What Ghost Hunting is Really Like

Is It Similar To The Shows On TV?

Comparing live ghost hunting to TV shows is tough to do honestly, and it depends on the show. I generally categorize shows into two groups; those focusing on the technical aspect and history of the location, and those centering around the spooks. Those focusing on history portray ghost hunting more accurately. To be blunt investigations are not meant for thrill seekers, as they can be downright dull most of the time. Don’t get me wrong, I love the paranormal and have been a nerd in the field for over twenty years. If it weren’t for having that passion, I would never have pursued it for as long as I have.

Ghost Hunting Can Be Downright Dull

If you’re wondering how dull I mean, I’ll break a typical investigation down for you from the planning stage to analysis. One of the most difficult things about an investigation can be scheduling. If all team members work the same schedule it makes it drastically easier to plan a time. If not, it can be tough to find a time that works for everyone, and some may not make it. Once you have an idea of what times will work, it is a matter of hammering out a time slot with the owner of the location. The next step is to talk to the client to see what activity they are experiencing. This is not only to plan what areas to focus on, but also the amount of equipment needed.

Having Corded Equipment Takes up a Chunk of Setup Time

After having a game plan and time for the investigation, the next step is arriving and setting up equipment. The size of the location and whether or not your equipment uses battery or power cables determines the setup time. If you will be setting up multiple cameras and using extension cords, I recommend budgeting an hour per 1000 square feet of a location. If it takes less than that budget, it’s bonus time for investigating. Once set up, the actual investigating can begin.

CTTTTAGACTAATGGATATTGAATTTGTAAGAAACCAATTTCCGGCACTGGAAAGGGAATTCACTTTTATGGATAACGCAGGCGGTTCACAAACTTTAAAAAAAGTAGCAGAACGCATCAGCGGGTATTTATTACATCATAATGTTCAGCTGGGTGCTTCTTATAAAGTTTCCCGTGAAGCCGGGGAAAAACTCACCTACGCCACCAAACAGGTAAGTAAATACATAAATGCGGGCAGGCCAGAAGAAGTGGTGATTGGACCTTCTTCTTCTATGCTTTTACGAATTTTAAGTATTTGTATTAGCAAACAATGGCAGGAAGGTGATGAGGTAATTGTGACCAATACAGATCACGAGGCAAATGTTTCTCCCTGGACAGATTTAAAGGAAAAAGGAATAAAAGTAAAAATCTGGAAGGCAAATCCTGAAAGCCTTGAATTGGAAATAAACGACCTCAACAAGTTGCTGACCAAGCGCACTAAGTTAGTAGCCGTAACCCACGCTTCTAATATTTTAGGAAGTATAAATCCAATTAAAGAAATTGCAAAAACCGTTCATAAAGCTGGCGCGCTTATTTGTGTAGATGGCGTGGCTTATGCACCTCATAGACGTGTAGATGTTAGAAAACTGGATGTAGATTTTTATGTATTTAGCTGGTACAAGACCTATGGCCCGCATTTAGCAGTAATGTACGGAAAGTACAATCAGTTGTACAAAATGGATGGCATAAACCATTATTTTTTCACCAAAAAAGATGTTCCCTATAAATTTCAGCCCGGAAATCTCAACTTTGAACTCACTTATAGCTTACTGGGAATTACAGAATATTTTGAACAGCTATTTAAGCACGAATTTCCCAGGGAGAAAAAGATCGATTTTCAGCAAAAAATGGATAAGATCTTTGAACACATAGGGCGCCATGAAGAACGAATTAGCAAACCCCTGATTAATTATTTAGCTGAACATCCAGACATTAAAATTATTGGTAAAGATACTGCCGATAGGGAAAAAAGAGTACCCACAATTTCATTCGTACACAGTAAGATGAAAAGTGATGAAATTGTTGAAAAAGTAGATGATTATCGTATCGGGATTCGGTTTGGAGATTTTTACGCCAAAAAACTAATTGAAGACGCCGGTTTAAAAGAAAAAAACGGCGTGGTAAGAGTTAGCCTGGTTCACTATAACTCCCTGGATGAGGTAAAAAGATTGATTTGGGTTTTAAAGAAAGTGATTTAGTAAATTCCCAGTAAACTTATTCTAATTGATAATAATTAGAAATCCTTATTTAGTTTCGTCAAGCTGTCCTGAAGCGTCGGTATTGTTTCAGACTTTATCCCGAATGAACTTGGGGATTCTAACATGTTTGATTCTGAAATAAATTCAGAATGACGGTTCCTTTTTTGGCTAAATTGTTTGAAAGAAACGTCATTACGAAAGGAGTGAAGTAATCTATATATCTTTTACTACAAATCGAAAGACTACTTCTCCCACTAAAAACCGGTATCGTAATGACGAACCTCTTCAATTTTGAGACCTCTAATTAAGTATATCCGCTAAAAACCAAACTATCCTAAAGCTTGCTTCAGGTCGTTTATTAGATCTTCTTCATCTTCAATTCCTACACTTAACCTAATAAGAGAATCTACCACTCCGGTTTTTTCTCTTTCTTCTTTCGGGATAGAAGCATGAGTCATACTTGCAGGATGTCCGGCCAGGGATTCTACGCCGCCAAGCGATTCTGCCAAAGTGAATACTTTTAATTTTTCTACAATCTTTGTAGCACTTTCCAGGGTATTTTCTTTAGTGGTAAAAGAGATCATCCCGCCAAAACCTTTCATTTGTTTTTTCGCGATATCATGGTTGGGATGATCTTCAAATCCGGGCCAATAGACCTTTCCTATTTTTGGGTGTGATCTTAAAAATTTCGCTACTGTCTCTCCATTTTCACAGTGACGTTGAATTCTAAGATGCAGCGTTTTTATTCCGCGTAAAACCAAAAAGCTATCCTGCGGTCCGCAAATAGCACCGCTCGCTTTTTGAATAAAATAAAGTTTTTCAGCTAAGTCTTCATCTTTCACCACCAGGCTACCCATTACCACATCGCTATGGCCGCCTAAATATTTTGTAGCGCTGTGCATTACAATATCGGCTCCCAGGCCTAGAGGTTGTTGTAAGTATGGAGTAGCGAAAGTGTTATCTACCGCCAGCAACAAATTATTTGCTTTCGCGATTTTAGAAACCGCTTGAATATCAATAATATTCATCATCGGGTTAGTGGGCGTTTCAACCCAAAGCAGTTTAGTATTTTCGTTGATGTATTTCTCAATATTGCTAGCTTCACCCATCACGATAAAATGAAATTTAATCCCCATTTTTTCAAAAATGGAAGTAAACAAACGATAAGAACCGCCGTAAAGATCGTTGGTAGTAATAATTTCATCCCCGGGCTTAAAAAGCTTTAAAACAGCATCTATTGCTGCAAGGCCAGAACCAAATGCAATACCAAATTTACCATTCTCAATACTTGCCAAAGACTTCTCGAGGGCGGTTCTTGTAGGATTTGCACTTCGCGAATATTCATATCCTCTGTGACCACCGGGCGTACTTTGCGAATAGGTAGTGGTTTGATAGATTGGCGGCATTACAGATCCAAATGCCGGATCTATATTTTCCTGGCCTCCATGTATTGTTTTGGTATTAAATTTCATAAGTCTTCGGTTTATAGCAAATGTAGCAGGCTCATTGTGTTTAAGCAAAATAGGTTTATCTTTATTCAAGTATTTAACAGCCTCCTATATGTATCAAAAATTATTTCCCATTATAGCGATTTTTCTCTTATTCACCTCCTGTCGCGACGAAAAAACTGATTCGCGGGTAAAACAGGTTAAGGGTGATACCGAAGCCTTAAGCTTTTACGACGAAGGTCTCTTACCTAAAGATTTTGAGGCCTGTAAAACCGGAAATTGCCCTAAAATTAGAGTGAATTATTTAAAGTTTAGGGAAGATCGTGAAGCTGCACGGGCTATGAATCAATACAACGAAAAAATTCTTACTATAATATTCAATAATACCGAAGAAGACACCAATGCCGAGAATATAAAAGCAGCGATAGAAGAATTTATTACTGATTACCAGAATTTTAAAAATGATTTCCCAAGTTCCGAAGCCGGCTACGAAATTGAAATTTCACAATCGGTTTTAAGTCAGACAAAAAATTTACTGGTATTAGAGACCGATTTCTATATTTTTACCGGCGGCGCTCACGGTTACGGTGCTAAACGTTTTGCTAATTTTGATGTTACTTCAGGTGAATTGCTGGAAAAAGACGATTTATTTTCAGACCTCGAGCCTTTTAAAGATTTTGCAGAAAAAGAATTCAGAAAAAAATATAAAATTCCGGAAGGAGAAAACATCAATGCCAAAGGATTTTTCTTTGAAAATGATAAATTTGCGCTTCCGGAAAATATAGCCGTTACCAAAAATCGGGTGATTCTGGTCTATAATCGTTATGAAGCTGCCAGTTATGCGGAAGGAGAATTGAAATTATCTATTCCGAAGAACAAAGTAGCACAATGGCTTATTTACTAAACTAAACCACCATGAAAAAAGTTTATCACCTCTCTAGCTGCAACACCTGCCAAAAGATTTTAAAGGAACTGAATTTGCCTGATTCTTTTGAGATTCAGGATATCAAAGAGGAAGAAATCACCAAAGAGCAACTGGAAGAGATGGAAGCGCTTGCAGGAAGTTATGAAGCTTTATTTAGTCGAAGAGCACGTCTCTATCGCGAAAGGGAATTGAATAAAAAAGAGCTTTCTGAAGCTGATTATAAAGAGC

Most Ghost Hunting Time Is Spent Behind the Scenes

A third of investigating time is spent walking around the location or sitting down and observing, with or without equipment. The other third is spent having EVP sessions, taking photos, and other methods. The final third of that time is pretty dull. It is spent taking breaks, changing out batteries and checking on equipment, or taking a second look at the evidence. Throughout the investigation, nothing exciting may happen until you are analyzing evidence. And if something does happen during the investigation, it may only be a few odd shadows or strange noises. It’s all a luck of the draw.

Going over the Evidence Is The Dullest Part

Analyzing evidence can be one of the most boring parts of an investigation. The more cameras and voice recorders recording, it all can add up pretty quickly and easily turn into hours of evidence to sift through. Your team can either focus on the evidence your own equipment captured, add everything to a pool and divide it up evenly, or have team members specialize in audio or film. However you decide to divide it up really doesn’t matter, so long as everyone is comfortable with analyzing.

Your Team Is What Makes or Breaks Ghost Hunting

That’s the boring, blatant truth about ghost hunting. Because investigations can be tedious, sometimes without anything even happening, having a team that makes each other laugh and keeps the morale up is what will make investigating fun for you. If it wasn’t for the friends that I find throughout the last ten years investigating, I don’t know if I would have continued, or plan to continue. They are just as nerdy as I am, and we will talk in our spare time; not only about our off the wall theories but also how our families are doing. Go ghost hunting because it is a shared interest among friends, and go to have fun, even if nothing happens. If you go just for the chills and thrills, more than likely you will be disappointed and feel it is a waste of time.

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